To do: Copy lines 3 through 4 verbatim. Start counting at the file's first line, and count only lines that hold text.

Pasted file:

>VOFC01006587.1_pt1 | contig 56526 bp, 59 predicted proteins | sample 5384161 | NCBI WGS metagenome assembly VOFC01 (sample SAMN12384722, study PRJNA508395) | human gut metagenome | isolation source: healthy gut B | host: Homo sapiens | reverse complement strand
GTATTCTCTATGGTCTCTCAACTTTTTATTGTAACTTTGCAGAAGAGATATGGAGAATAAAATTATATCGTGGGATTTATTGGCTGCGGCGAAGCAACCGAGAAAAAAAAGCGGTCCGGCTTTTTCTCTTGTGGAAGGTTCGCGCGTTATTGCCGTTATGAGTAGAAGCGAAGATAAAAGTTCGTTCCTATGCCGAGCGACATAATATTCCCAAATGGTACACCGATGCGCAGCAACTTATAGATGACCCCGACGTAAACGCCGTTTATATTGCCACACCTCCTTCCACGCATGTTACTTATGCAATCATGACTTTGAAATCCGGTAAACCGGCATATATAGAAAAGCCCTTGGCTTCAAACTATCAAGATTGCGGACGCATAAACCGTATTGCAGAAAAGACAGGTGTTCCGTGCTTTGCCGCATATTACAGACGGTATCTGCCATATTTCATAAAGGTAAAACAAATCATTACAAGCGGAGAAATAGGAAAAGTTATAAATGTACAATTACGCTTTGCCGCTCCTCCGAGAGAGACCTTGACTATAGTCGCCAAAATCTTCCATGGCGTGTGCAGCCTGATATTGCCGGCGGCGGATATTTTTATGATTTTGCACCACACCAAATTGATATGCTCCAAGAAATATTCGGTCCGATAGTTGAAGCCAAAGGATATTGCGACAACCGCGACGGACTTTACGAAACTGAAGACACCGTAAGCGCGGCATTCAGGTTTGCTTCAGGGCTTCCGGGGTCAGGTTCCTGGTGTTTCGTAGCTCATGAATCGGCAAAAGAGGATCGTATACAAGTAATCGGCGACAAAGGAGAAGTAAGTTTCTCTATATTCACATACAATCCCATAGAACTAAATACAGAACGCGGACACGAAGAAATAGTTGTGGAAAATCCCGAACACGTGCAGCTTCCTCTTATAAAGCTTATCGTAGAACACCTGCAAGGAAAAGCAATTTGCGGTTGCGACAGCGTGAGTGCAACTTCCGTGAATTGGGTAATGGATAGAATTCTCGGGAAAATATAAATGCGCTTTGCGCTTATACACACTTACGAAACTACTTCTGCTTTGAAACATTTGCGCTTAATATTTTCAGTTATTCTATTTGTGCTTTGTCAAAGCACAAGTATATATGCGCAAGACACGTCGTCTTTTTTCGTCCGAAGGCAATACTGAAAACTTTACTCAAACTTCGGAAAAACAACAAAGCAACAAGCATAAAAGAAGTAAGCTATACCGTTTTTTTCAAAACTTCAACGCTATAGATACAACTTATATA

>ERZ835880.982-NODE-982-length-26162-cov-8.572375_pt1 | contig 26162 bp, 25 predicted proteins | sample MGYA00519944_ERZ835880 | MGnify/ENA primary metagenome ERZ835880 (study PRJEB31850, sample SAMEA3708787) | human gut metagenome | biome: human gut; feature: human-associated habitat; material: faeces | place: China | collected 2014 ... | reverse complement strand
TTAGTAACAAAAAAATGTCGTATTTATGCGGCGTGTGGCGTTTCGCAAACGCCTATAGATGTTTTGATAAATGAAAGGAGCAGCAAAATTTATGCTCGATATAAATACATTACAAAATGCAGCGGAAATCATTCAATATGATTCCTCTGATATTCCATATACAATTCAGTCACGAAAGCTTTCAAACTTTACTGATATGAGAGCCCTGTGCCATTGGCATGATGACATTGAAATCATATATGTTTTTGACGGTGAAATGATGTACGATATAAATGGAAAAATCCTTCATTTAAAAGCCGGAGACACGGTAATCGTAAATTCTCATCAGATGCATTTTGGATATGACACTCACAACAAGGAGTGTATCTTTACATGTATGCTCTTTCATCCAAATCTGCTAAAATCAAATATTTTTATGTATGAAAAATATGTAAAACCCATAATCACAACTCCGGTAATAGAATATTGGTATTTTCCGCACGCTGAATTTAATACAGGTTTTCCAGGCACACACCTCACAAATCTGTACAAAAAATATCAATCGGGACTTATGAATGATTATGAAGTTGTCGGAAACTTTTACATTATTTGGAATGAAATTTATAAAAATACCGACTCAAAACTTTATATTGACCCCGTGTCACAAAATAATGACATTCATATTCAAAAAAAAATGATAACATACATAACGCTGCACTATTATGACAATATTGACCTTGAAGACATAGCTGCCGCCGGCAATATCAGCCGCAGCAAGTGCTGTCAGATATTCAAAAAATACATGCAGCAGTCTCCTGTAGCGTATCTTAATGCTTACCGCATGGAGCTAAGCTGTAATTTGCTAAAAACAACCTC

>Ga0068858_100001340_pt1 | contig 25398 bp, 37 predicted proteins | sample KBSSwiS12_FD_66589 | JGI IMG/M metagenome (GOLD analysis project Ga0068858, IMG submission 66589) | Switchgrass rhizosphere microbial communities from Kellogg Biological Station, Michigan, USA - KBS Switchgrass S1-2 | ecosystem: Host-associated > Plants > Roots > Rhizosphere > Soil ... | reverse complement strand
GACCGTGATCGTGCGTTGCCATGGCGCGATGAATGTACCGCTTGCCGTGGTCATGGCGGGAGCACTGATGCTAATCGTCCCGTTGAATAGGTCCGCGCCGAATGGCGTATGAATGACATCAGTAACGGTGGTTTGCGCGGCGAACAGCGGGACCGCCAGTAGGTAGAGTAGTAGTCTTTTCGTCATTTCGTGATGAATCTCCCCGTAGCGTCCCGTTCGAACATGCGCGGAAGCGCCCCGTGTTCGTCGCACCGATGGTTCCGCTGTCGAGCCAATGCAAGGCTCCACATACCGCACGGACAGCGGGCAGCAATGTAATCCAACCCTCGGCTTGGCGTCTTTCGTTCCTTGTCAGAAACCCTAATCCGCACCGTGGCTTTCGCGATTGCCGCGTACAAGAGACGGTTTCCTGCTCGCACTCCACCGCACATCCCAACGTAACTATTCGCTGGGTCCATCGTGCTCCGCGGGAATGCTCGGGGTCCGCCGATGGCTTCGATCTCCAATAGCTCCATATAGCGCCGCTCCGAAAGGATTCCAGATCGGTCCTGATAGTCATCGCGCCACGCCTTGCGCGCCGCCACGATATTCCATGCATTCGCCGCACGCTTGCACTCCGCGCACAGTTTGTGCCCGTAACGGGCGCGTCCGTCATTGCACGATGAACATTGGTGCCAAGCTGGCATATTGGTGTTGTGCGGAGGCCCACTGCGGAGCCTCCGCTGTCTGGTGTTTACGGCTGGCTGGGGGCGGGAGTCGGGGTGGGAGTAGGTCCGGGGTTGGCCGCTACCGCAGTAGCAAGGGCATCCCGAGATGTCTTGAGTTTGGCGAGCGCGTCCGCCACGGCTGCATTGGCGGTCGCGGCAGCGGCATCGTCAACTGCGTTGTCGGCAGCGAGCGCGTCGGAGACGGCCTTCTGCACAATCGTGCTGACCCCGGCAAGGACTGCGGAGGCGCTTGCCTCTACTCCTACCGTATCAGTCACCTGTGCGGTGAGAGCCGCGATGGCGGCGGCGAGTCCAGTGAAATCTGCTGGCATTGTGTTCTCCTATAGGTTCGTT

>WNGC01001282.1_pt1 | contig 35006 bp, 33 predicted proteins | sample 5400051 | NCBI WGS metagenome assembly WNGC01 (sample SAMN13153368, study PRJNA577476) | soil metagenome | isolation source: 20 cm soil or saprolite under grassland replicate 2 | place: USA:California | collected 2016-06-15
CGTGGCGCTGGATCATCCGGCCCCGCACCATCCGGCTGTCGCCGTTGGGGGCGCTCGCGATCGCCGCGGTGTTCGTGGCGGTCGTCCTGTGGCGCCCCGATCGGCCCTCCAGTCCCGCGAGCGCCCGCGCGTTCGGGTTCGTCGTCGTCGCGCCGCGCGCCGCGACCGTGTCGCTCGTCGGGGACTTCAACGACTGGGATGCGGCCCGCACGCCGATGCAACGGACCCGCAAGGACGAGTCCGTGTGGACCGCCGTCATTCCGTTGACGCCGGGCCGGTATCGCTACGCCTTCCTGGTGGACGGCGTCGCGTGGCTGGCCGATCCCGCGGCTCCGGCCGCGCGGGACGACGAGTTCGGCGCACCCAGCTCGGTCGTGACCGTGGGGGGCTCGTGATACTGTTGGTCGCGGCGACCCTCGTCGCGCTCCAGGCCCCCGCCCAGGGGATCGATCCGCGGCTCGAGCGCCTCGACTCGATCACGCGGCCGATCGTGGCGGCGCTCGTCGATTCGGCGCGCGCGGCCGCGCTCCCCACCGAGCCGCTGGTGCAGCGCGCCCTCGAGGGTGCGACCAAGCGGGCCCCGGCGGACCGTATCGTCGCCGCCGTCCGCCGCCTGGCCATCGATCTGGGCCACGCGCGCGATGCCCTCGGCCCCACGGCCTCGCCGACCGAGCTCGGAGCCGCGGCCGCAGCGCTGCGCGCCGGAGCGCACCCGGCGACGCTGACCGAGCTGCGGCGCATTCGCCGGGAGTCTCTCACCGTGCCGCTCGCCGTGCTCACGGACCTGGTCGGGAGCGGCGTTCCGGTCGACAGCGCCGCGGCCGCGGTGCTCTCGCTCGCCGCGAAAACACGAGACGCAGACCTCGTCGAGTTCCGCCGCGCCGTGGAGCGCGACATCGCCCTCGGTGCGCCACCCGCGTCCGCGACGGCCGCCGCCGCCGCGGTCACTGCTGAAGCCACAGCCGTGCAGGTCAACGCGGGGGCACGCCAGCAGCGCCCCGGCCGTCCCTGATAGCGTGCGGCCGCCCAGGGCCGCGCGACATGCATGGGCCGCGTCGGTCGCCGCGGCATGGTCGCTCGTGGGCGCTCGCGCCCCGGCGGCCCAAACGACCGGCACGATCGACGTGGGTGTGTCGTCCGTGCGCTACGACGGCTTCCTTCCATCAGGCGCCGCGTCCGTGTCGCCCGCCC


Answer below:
>ERZ835880.982-NODE-982-length-26162-cov-8.572375_pt1 | contig 26162 bp, 25 predicted proteins | sample MGYA00519944_ERZ835880 | MGnify/ENA primary metagenome ERZ835880 (study PRJEB31850, sample SAMEA3708787) | human gut metagenome | biome: human gut; feature: human-associated habitat; material: faeces | place: China | collected 2014 ... | reverse complement strand
TTAGTAACAAAAAAATGTCGTATTTATGCGGCGTGTGGCGTTTCGCAAACGCCTATAGATGTTTTGATAAATGAAAGGAGCAGCAAAATTTATGCTCGATATAAATACATTACAAAATGCAGCGGAAATCATTCAATATGATTCCTCTGATATTCCATATACAATTCAGTCACGAAAGCTTTCAAACTTTACTGATATGAGAGCCCTGTGCCATTGGCATGATGACATTGAAATCATATATGTTTTTGACGGTGAAATGATGTACGATATAAATGGAAAAATCCTTCATTTAAAAGCCGGAGACACGGTAATCGTAAATTCTCATCAGATGCATTTTGGATATGACACTCACAACAAGGAGTGTATCTTTACATGTATGCTCTTTCATCCAAATCTGCTAAAATCAAATATTTTTATGTATGAAAAATATGTAAAACCCATAATCACAACTCCGGTAATAGAATATTGGTATTTTCCGCACGCTGAATTTAATACAGGTTTTCCAGGCACACACCTCACAAATCTGTACAAAAAATATCAATCGGGACTTATGAATGATTATGAAGTTGTCGGAAACTTTTACATTATTTGGAATGAAATTTATAAAAATACCGACTCAAAACTTTATATTGACCCCGTGTCACAAAATAATGACATTCATATTCAAAAAAAAATGATAACATACATAACGCTGCACTATTATGACAATATTGACCTTGAAGACATAGCTGCCGCCGGCAATATCAGCCGCAGCAAGTGCTGTCAGATATTCAAAAAATACATGCAGCAGTCTCCTGTAGCGTATCTTAATGCTTACCGCATGGAGCTAAGCTGTAATTTGCTAAAAACAACCTC